[Fsfe-ie] Enforcement directive-draft IFSO letter

teresahackett at eircom.net teresahackett at eircom.net
Sat Jan 24 15:31:14 CET 2004

Hello IFSO friends,

Please see below draft text of a letter to Mary Harney et al on the enforcement directive, which Ciaran and I have been working on. A few points to note:
1. The letter is addressed to the Council and so refers to the latest Council text, not the original Commission proposal or the Parliament amendments. (There are significant differences between these texts, it was bad to start with but has got progressively worse). You can view the original Commission proposal at: http://europa.eu.int/comm/internal_market/en/intprop/docs/index.htm#proposals and the Parliament amendments at: http://www.europarl.eu.int/meetdocs/committees/juri/20031126/498789en.pdf
2.There is a link to the Council text at:http://ifso.info/tmp/st16289[1].en03.PA.PDF. The underlined text means that it is an amendment. The footnotes which say “Deleted” refer to the country who proposed these amendments. They have been hidden to “protect” the negotiations. We know that the Council IP working group met all day yesterday to discuss the directive, so it could be that there are more/other changes, but this will keep happening until they reach agreement. 
3. The IFSO amendments at the end should be read as follows. The text to the left of the line bar is the current Council text. The text to the right is the IFSO suggestion. The IFSO suggestions are based either on the original Commission text i.e. where the Commission text is better than the Council amendment or good Parliament amendments which failed to get through. At this stage, there is little point in introducing brand new amendments and anyway we must concentrate on getting rid of the bad stuff.
4. If you have comments, please suggest alternative wordings, etc.
5. The final version will be on the website and circulated widely to Mary Harney, ENTEMP, the Council, MEPs, etc.
6. I would love to have a logo but my skills don’t stretch that far! I think a couple of people suggested to Ciaran that they would give it a go. If you think you can do it, please let us know.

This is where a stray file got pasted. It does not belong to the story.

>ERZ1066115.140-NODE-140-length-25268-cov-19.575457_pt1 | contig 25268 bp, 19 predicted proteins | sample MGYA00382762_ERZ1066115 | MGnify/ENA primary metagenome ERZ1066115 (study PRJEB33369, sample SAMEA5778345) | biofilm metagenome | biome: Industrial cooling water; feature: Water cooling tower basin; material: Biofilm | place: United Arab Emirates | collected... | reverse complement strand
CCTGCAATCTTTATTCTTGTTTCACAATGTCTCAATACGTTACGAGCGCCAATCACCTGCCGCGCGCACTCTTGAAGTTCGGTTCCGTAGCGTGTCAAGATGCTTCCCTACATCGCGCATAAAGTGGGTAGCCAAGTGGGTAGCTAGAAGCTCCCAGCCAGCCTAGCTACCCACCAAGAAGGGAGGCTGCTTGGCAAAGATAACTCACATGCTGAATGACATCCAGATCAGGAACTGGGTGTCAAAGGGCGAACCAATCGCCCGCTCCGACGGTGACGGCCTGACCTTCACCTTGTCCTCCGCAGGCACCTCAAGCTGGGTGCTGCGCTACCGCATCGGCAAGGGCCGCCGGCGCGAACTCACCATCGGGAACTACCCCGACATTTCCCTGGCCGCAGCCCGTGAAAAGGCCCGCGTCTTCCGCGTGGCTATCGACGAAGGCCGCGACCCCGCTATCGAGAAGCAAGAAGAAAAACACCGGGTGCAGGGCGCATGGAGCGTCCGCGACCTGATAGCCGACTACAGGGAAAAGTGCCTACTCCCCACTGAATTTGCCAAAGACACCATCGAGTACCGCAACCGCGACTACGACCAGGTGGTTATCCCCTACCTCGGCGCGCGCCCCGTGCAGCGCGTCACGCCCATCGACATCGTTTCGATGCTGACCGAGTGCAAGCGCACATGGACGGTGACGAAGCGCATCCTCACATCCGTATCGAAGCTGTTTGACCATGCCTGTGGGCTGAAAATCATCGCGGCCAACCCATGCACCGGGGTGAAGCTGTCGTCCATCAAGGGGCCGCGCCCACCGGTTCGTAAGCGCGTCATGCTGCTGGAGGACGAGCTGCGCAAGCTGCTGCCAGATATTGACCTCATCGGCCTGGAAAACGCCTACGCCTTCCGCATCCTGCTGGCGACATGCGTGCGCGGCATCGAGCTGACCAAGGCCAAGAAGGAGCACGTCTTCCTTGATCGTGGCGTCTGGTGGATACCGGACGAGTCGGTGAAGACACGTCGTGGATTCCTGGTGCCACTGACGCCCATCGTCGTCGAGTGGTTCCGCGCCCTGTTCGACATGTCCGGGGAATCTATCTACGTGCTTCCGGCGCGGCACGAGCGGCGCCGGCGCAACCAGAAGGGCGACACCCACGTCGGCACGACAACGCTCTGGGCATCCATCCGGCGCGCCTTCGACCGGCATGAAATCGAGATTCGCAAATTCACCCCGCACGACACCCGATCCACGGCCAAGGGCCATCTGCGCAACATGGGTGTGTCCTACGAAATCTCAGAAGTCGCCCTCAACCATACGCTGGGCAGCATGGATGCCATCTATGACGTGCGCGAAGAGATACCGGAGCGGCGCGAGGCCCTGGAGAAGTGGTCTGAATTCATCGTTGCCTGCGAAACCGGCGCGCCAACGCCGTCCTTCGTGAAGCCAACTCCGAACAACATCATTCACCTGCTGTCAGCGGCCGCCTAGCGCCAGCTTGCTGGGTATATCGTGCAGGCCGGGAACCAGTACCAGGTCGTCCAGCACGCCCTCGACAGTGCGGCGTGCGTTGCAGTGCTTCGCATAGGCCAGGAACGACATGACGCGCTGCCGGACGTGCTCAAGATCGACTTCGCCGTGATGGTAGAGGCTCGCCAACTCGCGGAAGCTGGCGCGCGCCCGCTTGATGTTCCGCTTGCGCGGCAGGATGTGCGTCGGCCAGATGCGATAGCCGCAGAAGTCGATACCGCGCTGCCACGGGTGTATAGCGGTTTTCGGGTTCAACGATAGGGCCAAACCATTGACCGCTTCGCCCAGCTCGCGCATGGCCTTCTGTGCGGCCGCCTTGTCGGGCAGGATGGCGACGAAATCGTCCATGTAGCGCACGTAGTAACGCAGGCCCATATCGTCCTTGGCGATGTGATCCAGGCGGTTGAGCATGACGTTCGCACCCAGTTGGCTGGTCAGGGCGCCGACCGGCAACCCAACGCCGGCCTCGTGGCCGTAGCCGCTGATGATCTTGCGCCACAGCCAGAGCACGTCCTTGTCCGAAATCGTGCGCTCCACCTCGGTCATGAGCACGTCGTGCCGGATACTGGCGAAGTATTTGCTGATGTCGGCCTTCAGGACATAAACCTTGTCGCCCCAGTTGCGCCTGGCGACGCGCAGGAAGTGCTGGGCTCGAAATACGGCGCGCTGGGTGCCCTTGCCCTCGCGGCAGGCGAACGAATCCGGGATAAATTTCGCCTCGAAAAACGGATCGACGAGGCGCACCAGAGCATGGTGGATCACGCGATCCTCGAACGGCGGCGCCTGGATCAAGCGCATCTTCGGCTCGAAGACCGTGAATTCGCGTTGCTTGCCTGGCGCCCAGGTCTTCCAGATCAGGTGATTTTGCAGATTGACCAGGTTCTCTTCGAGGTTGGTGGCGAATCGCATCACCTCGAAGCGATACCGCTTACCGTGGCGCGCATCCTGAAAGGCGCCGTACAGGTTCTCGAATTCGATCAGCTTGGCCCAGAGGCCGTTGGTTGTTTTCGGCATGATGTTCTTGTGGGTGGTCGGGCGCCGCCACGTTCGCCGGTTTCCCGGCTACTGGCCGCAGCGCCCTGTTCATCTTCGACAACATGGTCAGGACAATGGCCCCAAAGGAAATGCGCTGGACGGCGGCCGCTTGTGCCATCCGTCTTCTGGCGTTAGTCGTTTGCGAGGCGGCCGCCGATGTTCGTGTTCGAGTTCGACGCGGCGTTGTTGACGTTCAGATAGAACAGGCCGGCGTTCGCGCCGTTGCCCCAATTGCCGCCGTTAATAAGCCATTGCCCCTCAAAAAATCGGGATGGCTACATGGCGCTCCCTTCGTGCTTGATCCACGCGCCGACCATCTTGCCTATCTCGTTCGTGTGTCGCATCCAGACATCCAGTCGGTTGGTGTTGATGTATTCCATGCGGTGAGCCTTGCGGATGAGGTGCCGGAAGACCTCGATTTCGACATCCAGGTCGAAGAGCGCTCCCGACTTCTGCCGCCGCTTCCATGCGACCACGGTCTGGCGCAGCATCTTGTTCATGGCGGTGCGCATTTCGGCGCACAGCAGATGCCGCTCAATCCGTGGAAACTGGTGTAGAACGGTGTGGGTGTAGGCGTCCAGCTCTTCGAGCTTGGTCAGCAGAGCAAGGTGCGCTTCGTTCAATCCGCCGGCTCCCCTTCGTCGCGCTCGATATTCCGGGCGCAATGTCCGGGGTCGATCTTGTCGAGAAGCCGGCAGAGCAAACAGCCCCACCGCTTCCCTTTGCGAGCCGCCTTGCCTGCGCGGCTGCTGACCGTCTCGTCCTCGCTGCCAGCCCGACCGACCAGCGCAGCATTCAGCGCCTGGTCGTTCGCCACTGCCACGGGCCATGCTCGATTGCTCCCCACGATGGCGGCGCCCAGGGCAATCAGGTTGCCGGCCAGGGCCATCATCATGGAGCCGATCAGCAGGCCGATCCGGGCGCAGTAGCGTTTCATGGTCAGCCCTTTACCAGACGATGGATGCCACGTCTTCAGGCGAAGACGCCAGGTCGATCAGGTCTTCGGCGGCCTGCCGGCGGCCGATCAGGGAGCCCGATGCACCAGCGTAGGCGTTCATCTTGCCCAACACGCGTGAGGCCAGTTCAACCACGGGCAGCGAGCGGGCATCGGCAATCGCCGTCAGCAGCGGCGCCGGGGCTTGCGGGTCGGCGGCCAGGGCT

Hope this all makes sense.

here's the letter:

(this will be sent in an open standard format, probably pdf)

Open letter to the President of the Competitiveness Council

Directive on enforcement of intellectual property rights threatens to
stifle competition in Europe

Dear Ms Harney,

IFSO acknowledges that effective law enforcement is required to combat
organised crime. However, this Directive goes further than
international obligations, and recent amendments to the text by the
European Parliament and the Council extend it's effect to include
unintentional, trivial, and non-commercial infringements, which may be
punishable with penal sanctions.

This undermines the user side of the copyright bargain by turning fair
dealing into a minefield. Not only will this be harmful to society,
but it is clearly beyond the remit of the Directive.

More prescriptive than international obligations

IFSO believes that the current text under discussion within the
Council(1) is over prescriptive, as it goes further than international
agreements and introduces extra obligations, so called "TRIPS plus"
elements on EU member states. We also believe that the proposal fails
the tests of proportionality and subsidiarity.

Anton Piller and Mareva orders exist in the common law systems of
Ireland and the UK and are used in exceptional circumstances to deal
with the raiding of premises, the seizure of goods and the freezing of
bank accounts. The "draconian and essentially unfair nature of Anton
Piller orders"(2) has led the courts to develop stringent pre-conditions
which must be met before they will issue such an order.

The Directive will raise their status from common law to statute law
and may dramatically increase requests for these extreme measures in
Ireland and the UK. For the rest of Europe, they will be introduced
without any safeguards.

(1)st16289[1].en03.PA 19.12.2003
(2)Colombia Picture Industries v Robinson [1987] Ch 38, 76 Scott J

Holding back the Information Society

Internet Service Providers (ISPs) could face limitless injunctions,
equipment seizures and could be ordered to disclose customer names,